A few days ago, I posted a piece about deliberate practice. I asserted, but did not defend, the position that that technique can help your photography. Today I’d like to take on what I consider to be the easy part of the argument: that some of photography consists of motor skills, and, since deliberate practice has a demonstrated track record with those, that it can help photographers.
Back when I was starting to use a view camera, I found that I was missing the light because it took me too long to set it up. I practiced unpacking the camera, setting it up and centering the movements, taking it back down. and packing it up over and over. It helped a lot. That was before I’d ever heard of deliberate practice. If I had to do that today, I’d spend a lot more time on the analysis and tightening down the problem parts of the task and less on mind-numbing repetition.
Same with changing lenses. Each body has its own tricks, and you use a different technique for collar-mounted lenses than those that you mount by hand to the camera. In the digital era, speed in lens changing is even more important than it was in the film days, because the more time your camera is open, the more opportunity for dust to get inside.
Can you find the tripod collar locking screw by feel on every lens you own? Can you adjust the locks and gears on your tripod heads without thinking about it? I stumble sometimes on both of those.
If I haven’t convinced you, let me know why not. If I’ve made an OK case, but you’re still not gonna do any overt practicing, let me know about that. If you’re going to practice something I haven’t mentioned here, sing out.
Mike Nelson Pedde says
Sounds good to me. When I teach people how to drive, one thing we begin with is putting the driver in the seat (ignition off) and I put a blindfold on them. Then we find the radio control buttons, the windshield wiper switch, the headlight switch, the gear shifter, the rear view mirror, etc. We repeat this again and again. If you’re driving in fog, rain, snow, heavy traffic or whatever, the less time you need to take your eyes away from the windshield, the better. It’s the same thing with everything – even cameras, and especially since more and more cameras are getting back to dials and buttons and away from multi-level menu buttons. Can you take the lens off your camera by feel? Do you know what it feels like when it’s not connecting properly to the body? Can you find the MF/AF switch without taking your eye from the viewfinder? And so on.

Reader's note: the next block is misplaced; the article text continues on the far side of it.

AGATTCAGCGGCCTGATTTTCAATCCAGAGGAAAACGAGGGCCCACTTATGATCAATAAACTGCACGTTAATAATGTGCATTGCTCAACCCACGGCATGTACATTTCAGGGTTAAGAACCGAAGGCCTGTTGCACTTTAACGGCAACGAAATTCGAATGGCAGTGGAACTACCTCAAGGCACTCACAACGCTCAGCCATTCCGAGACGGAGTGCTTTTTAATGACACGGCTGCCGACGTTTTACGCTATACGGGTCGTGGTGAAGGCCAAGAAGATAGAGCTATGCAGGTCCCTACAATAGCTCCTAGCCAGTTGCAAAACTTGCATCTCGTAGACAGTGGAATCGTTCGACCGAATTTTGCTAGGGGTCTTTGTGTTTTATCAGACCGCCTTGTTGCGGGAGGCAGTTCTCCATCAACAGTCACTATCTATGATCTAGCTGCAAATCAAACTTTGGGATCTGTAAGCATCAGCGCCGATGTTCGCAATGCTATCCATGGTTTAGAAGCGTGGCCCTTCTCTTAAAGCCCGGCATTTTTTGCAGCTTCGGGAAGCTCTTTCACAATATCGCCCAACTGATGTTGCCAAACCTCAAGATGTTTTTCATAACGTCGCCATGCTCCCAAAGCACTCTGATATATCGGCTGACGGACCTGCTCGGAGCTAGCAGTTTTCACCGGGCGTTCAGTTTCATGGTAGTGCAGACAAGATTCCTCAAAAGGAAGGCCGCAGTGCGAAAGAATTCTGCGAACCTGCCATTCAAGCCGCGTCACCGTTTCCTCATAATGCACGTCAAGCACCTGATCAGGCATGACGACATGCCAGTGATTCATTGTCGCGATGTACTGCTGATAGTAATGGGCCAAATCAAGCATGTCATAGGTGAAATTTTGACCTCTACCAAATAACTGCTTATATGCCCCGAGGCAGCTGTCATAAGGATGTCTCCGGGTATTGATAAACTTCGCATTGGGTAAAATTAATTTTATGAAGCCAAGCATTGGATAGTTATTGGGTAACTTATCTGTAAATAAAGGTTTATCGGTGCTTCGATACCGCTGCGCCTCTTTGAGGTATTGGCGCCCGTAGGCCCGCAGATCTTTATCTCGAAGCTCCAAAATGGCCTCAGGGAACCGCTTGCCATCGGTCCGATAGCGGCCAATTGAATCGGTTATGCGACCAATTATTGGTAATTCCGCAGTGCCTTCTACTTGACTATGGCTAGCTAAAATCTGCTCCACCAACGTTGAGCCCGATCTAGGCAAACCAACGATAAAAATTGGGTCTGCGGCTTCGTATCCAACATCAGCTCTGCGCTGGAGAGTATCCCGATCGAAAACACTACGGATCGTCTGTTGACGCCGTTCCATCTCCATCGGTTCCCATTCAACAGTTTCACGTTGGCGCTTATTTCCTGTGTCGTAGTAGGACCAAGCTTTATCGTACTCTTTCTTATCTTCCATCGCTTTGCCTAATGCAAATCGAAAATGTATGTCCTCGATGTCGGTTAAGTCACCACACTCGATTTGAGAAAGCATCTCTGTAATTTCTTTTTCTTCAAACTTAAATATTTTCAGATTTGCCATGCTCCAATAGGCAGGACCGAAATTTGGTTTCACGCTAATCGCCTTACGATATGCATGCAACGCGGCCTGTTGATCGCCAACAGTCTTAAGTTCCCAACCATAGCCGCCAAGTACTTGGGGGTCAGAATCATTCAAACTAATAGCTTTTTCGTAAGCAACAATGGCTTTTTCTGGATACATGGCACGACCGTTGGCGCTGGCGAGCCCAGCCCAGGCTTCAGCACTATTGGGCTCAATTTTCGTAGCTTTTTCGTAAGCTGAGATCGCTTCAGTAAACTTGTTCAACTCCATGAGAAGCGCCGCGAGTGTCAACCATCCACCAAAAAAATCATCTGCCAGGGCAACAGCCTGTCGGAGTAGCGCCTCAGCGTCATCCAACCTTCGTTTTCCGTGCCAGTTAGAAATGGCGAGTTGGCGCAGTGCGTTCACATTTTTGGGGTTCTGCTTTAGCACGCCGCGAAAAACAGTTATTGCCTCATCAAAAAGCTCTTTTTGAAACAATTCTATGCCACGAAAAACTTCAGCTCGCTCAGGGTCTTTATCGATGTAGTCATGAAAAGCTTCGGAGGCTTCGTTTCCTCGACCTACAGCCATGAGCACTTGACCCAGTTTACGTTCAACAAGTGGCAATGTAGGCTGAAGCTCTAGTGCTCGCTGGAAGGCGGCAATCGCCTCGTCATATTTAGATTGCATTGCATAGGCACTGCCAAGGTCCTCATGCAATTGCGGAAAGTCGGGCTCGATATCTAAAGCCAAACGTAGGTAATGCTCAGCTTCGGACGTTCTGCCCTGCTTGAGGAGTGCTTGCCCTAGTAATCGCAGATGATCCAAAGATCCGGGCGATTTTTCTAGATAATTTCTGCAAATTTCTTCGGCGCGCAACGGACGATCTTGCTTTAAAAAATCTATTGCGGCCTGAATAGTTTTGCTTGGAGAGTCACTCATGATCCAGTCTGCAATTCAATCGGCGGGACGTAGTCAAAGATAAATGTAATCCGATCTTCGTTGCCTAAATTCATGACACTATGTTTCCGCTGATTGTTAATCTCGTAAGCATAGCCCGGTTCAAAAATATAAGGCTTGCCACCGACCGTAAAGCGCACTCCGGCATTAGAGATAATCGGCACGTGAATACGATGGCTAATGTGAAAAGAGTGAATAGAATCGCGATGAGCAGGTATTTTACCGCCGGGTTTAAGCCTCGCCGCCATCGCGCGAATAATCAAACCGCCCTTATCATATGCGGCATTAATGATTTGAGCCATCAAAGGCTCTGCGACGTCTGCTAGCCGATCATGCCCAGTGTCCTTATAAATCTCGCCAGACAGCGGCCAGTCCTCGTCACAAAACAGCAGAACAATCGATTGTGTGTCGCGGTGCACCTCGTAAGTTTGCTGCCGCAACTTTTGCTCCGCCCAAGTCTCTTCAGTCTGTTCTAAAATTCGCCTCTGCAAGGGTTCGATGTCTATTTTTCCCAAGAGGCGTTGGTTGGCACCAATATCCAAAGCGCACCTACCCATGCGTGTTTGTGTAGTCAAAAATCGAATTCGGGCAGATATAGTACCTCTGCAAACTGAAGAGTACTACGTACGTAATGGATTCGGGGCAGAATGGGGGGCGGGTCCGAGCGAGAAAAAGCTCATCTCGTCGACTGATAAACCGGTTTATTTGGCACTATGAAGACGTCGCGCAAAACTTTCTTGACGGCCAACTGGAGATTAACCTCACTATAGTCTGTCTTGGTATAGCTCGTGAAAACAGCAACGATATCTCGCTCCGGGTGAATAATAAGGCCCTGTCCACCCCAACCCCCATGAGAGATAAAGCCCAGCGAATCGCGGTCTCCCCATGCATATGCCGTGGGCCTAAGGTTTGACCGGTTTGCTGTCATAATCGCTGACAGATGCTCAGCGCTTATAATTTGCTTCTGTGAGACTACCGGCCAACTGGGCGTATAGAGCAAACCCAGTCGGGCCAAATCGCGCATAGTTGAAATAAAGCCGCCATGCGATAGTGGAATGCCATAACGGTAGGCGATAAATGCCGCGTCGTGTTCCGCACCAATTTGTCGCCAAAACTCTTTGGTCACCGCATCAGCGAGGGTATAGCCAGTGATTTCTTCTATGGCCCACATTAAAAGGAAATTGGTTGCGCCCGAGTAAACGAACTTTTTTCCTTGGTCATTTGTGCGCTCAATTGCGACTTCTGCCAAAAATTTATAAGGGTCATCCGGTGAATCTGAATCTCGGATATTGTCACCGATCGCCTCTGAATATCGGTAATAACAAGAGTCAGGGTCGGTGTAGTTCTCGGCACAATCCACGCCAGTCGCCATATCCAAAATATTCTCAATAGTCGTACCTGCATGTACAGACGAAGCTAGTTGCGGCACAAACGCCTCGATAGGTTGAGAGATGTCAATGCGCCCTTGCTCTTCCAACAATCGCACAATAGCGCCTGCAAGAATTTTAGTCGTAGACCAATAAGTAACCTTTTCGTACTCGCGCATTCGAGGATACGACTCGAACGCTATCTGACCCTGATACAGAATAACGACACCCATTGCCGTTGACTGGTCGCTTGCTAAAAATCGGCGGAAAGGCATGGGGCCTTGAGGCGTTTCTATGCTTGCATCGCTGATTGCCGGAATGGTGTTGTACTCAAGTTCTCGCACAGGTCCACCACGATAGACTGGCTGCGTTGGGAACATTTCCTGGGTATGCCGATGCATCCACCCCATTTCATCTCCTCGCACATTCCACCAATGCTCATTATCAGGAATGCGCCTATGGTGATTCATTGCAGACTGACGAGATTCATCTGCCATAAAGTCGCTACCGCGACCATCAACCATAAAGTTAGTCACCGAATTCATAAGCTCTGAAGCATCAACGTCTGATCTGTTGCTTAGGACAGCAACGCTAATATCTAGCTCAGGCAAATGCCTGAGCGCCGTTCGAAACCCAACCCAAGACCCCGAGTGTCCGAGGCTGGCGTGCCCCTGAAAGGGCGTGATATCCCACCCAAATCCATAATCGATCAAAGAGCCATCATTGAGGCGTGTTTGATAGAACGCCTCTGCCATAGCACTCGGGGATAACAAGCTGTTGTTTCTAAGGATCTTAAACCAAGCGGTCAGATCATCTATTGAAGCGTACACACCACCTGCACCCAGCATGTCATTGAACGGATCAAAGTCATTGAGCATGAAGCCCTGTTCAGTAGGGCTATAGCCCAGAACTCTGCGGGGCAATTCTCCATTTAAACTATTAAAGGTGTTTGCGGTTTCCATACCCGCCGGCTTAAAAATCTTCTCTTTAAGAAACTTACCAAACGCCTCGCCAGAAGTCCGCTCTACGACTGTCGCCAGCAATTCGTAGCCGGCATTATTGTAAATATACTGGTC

This is why I like aperture rings. I can set the aperture on the lens without looking at the camera, and prefocus it so it only needs a bit of tweaking before I can get the shot. You can’t do this with little click dials because it’s hard to know where they started.
Or at least I could when I wasn’t adapting lenses. Stop down metering is annoying sometimes.
I do a lot of nighttime photography that involves using the camera in complete darkness. While I could shine a flashlight on it so as to make its controls visible, this often has a negative effect upon my night vision, so I prefer to avoid it whenever possible.
Being able to work a camera/lens by feel alone is the reason why I greatly prefer aperture rings and dedicated shutter speed/exposure compensation dials to the ubiquitous scrolling wheels. It’s also the reason I’m very reluctant to purchase a camera without them. I’ve had to do so in the past, unfortunately, but am increasingly unlikely to do so in the future, because this form-factor simply doesn’t work very well for me and the type of photography I prefer.
And Yes, I do still practice setting up and operating my cameras by feel alone, even after I have worked with them for a long period of time. It’s a great way to pass time while watching dumb movies or TV shows and as the saying goes, practice makes perfect!
Lynn Allan says
There really is an advantage to having a VERY consistent user interface from camera to camera, including buttons and menu.
I recall my first DSLR … a Canon XS (1000d) sub-Rebel. I worked rather intentionally at getting to know where everything was, and being able to “navigate” almost “by Braille” in the dark.
As expected, the 50d was a LOT different, and it took a while to learn how to “navigate” proficiently. The 5d2 was Very Similar, and it worked well to have both cameras together.
To me, it’s been annoying how different the 6d was from the 5d2, especially button placements.
I’ve read posts where people describe having a Nikon f.f. and Canon f.f. at the same time on a project. I’d think that would slow things down dramatically with clock-wise vs counter-clock-wise rotations.
It does concern me to add an A7r2 to “the fleet”, particularly in terms of “proficient navigating”.
It’s not an option for this retired hobby’ist, but I can see why pro’s would get two of the same bodies at a time when upgrading.
I’m a wildlife photographer and I totally agree with you on practise. Another key is anticipation. Here are a few things I try to do all the time:
• have the camera ready with the right lens
• continually reassess exposure and have it set – I usually use manual exposure because wildlife moves and so does the autoexposure
• my lenses autofocus from far to near so I make sure I am prefocused at a slightly greater distance than I expect for the subject
• I practise moving the focus reticle so I can nail the focus and composition